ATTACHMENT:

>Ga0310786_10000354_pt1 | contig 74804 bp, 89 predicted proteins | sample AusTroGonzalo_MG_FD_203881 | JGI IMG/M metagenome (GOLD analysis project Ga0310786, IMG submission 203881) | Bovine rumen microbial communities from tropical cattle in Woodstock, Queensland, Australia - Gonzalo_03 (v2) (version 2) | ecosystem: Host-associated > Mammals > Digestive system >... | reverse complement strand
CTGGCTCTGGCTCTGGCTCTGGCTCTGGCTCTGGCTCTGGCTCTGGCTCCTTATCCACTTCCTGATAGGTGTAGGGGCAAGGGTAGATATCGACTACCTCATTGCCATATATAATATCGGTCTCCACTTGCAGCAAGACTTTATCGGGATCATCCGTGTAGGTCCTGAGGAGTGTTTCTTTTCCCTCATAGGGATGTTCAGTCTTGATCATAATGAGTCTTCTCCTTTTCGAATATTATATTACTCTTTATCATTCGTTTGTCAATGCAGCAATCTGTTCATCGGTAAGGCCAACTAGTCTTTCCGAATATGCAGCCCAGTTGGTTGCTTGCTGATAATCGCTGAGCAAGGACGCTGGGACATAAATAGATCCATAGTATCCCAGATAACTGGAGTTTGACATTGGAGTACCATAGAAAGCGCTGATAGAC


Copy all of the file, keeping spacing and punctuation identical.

>Ga0310786_10000354_pt1 | contig 74804 bp, 89 predicted proteins | sample AusTroGonzalo_MG_FD_203881 | JGI IMG/M metagenome (GOLD analysis project Ga0310786, IMG submission 203881) | Bovine rumen microbial communities from tropical cattle in Woodstock, Queensland, Australia - Gonzalo_03 (v2) (version 2) | ecosystem: Host-associated > Mammals > Digestive system >... | reverse complement strand
CTGGCTCTGGCTCTGGCTCTGGCTCTGGCTCTGGCTCTGGCTCTGGCTCCTTATCCACTTCCTGATAGGTGTAGGGGCAAGGGTAGATATCGACTACCTCATTGCCATATATAATATCGGTCTCCACTTGCAGCAAGACTTTATCGGGATCATCCGTGTAGGTCCTGAGGAGTGTTTCTTTTCCCTCATAGGGATGTTCAGTCTTGATCATAATGAGTCTTCTCCTTTTCGAATATTATATTACTCTTTATCATTCGTTTGTCAATGCAGCAATCTGTTCATCGGTAAGGCCAACTAGTCTTTCCGAATATGCAGCCCAGTTGGTTGCTTGCTGATAATCGCTGAGCAAGGACGCTGGGACATAAATAGATCCATAGTATCCCAGATAACTGGAGTTTGACATTGGAGTACCATAGAAAGCGCTGATAGAC